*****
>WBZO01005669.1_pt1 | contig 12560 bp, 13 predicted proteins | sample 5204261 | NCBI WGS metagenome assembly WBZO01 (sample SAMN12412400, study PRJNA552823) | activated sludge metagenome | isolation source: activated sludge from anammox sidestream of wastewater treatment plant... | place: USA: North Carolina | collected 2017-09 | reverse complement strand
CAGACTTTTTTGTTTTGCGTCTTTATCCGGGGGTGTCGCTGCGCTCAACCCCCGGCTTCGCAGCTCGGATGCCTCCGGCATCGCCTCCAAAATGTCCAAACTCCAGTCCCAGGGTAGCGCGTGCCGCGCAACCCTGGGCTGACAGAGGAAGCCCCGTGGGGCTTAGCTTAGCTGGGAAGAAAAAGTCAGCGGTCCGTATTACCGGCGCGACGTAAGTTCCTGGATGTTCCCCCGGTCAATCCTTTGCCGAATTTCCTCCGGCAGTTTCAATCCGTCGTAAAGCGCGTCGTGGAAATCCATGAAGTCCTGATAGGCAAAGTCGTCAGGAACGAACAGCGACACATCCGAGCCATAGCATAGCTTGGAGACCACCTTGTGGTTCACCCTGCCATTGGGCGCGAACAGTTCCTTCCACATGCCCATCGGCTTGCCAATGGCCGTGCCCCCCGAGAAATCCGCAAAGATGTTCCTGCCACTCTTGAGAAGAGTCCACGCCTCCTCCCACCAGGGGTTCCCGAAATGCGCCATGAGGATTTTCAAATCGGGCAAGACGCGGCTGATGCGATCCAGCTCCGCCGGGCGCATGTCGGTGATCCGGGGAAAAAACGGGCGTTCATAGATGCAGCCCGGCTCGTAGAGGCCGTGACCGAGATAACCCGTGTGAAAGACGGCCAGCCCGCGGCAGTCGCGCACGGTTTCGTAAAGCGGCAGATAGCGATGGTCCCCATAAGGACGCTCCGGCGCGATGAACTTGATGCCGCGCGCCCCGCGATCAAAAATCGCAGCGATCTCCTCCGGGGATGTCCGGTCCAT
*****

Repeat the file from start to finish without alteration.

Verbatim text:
>WBZO01005669.1_pt1 | contig 12560 bp, 13 predicted proteins | sample 5204261 | NCBI WGS metagenome assembly WBZO01 (sample SAMN12412400, study PRJNA552823) | activated sludge metagenome | isolation source: activated sludge from anammox sidestream of wastewater treatment plant... | place: USA: North Carolina | collected 2017-09 | reverse complement strand
CAGACTTTTTTGTTTTGCGTCTTTATCCGGGGGTGTCGCTGCGCTCAACCCCCGGCTTCGCAGCTCGGATGCCTCCGGCATCGCCTCCAAAATGTCCAAACTCCAGTCCCAGGGTAGCGCGTGCCGCGCAACCCTGGGCTGACAGAGGAAGCCCCGTGGGGCTTAGCTTAGCTGGGAAGAAAAAGTCAGCGGTCCGTATTACCGGCGCGACGTAAGTTCCTGGATGTTCCCCCGGTCAATCCTTTGCCGAATTTCCTCCGGCAGTTTCAATCCGTCGTAAAGCGCGTCGTGGAAATCCATGAAGTCCTGATAGGCAAAGTCGTCAGGAACGAACAGCGACACATCCGAGCCATAGCATAGCTTGGAGACCACCTTGTGGTTCACCCTGCCATTGGGCGCGAACAGTTCCTTCCACATGCCCATCGGCTTGCCAATGGCCGTGCCCCCCGAGAAATCCGCAAAGATGTTCCTGCCACTCTTGAGAAGAGTCCACGCCTCCTCCCACCAGGGGTTCCCGAAATGCGCCATGAGGATTTTCAAATCGGGCAAGACGCGGCTGATGCGATCCAGCTCCGCCGGGCGCATGTCGGTGATCCGGGGAAAAAACGGGCGTTCATAGATGCAGCCCGGCTCGTAGAGGCCGTGACCGAGATAACCCGTGTGAAAGACGGCCAGCCCGCGGCAGTCGCGCACGGTTTCGTAAAGCGGCAGATAGCGATGGTCCCCATAAGGACGCTCCGGCGCGATGAACTTGATGCCGCGCGCCCCGCGATCAAAAATCGCAGCGATCTCCTCCGGGGATGTCCGGTCCAT